Admittedly, it was quite an effort and felt a bit “weird” in the beginning for me to speak Chinese with the little ones in the presence of DH but I soon got used to it. DH never got used to speaking Greek with the little ones, so he speaks to them in our common language (English). My in-laws however, always speak to the little ones in Greek.
It all feels pretty “natural” for us, as a multi-cultural family, to bring up multi-lingual children but the questions that I often ask myself are: What is best for the children ? Are 3 languages too many for them ? Shall we just stick to 2 languages, so they wont get too confused ? Will it affect their overall speech-development, having to learn 3 languages at the same time ?
I have read a few articles and also discussed this issue in several forums and found that there are quite a few opinions and views in this issue but here are a few common recommendations:
- Try to stick to the OPOL (One Person One Language) method, to minimize your child’s confusion.
- Try to meet other people that speak the minority language(s). Minority language is the language that is not spoken in the country that you live in. Children learn through listening, so the more exposure, the more they will learn.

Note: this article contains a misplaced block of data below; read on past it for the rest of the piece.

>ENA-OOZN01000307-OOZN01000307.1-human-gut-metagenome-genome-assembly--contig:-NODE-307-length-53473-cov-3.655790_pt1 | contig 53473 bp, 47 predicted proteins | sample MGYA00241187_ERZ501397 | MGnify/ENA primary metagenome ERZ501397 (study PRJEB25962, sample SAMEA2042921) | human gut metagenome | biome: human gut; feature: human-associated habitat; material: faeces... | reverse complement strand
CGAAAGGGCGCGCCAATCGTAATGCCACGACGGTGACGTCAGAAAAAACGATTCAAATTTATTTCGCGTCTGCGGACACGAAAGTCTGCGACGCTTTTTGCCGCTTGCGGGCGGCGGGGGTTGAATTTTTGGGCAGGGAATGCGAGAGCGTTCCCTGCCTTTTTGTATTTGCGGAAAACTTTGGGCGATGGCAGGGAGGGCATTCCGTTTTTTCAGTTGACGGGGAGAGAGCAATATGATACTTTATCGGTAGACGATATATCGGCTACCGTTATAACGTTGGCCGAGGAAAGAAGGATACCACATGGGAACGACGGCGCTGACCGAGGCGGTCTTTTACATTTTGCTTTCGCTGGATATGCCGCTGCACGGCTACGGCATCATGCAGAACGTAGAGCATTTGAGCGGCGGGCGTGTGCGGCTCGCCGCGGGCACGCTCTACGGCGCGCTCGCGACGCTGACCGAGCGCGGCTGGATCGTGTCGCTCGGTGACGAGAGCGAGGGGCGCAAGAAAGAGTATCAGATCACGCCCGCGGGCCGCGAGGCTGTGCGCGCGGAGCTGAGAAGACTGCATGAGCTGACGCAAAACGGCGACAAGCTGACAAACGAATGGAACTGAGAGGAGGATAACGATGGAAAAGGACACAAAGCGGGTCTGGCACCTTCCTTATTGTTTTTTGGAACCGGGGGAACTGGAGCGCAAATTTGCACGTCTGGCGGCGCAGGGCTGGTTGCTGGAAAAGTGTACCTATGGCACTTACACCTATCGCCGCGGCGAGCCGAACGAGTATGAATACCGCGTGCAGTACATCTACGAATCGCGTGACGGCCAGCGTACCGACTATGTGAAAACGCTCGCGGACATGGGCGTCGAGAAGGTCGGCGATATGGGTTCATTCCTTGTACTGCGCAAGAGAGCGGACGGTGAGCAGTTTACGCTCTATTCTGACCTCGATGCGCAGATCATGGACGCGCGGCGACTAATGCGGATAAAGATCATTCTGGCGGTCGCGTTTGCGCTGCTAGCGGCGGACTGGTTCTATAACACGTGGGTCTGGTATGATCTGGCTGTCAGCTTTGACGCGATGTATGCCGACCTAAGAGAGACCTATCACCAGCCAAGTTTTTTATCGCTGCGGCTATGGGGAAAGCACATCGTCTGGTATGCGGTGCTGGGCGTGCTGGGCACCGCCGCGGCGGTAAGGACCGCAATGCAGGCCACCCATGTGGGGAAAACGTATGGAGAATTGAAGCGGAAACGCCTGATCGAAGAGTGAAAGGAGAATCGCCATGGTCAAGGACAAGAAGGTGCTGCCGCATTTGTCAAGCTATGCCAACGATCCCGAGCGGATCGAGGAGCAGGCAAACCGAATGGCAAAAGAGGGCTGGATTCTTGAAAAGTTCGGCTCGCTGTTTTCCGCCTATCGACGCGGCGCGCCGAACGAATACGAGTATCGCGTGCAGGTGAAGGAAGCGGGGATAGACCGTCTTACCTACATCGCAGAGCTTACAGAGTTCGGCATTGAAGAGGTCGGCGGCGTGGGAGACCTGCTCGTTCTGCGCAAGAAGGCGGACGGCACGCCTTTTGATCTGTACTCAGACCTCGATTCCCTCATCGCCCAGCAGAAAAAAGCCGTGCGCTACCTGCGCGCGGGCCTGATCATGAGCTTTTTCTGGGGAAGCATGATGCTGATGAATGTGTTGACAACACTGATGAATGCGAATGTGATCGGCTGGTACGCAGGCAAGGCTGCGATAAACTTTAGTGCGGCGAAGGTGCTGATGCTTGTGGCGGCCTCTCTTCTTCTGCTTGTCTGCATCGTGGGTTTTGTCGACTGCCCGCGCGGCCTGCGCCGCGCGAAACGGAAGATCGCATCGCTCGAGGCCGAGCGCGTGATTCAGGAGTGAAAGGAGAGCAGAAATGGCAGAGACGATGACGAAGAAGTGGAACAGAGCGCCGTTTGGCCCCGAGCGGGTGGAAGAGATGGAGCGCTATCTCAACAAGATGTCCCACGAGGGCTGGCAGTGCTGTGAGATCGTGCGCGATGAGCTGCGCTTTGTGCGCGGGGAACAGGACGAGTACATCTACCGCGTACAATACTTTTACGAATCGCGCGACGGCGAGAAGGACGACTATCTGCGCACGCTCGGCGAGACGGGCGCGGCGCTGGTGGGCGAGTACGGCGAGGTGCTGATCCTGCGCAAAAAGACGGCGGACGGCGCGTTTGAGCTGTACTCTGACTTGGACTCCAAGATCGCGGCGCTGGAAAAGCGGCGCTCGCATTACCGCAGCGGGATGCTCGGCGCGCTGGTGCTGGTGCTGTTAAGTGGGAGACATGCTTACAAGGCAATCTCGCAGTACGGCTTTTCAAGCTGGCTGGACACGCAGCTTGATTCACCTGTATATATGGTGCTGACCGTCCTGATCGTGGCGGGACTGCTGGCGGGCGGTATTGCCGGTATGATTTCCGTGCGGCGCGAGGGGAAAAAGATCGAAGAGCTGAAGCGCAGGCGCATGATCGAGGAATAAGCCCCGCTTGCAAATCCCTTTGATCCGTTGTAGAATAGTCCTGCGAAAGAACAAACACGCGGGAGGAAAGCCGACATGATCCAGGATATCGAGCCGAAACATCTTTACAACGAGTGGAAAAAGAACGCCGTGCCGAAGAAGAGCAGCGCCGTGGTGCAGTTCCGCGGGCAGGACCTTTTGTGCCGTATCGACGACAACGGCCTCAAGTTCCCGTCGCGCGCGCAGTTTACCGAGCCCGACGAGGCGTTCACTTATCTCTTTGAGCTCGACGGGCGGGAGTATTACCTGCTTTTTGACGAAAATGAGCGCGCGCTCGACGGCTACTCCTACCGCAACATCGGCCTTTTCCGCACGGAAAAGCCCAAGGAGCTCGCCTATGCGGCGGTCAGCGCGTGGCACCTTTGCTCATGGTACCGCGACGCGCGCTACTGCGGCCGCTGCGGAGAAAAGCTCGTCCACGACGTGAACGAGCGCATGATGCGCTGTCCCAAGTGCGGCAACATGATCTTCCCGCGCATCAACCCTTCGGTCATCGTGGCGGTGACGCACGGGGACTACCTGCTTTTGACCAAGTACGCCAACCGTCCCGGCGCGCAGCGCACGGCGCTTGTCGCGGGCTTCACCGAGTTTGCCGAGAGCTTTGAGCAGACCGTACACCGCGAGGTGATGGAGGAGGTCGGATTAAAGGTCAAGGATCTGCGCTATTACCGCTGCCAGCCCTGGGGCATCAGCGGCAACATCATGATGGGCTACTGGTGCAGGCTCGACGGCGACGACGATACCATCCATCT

- Only speak your native language with your children, otherwise they will learn to make the same mistake as you make in the that language.
- A child generally only speaks a language proficiently, if the exposure is at least 30%. So try and find a good balance between the languages you want your child to learn.
- Do what feels natural to your family. If it does not feel natural and right, then it is unlikely that you will stick to it anyway.
- Try to discourage your child to use different language then “your” language with you by gently asking him/her to repeat it in “your” language, in order for him/her to get used to expressing themselves equally in the different languages.
- Do not punish your child if he uses “the wrong” language. Instead, try encouraging him/her to use “the right” one. Make sure your child doesn’t make negative associations with speaking a certain language.
- Children learn through listening and hearing words being used in different situations, so read books to your children in the different languages. This will also increase their vocabulary, which is essential for mastering any languages.
Some research has shown that multi-lingual children’s speech development may be somewhat delayed, compared to their mono-lingual peers and same/similar research has also shown that multi-lingual children may experience future learning difficulties. Shall I be concerned ?
If they do for some reason experience some kind of delayed speech development or learning difficulties, how am I to know that it is because of their multi-lingual background and not because they are twins, as research has also shown that twins may have these problems !
By the way, for those that think that I may be worrying too much, I am not. I just find this subject very interesting. So, if you have any interesting info, please do leave me a comment !
To find out more, read these articles about general points, practical recommendations and common mistakes, and join a group/forum about raising multi-cultural children.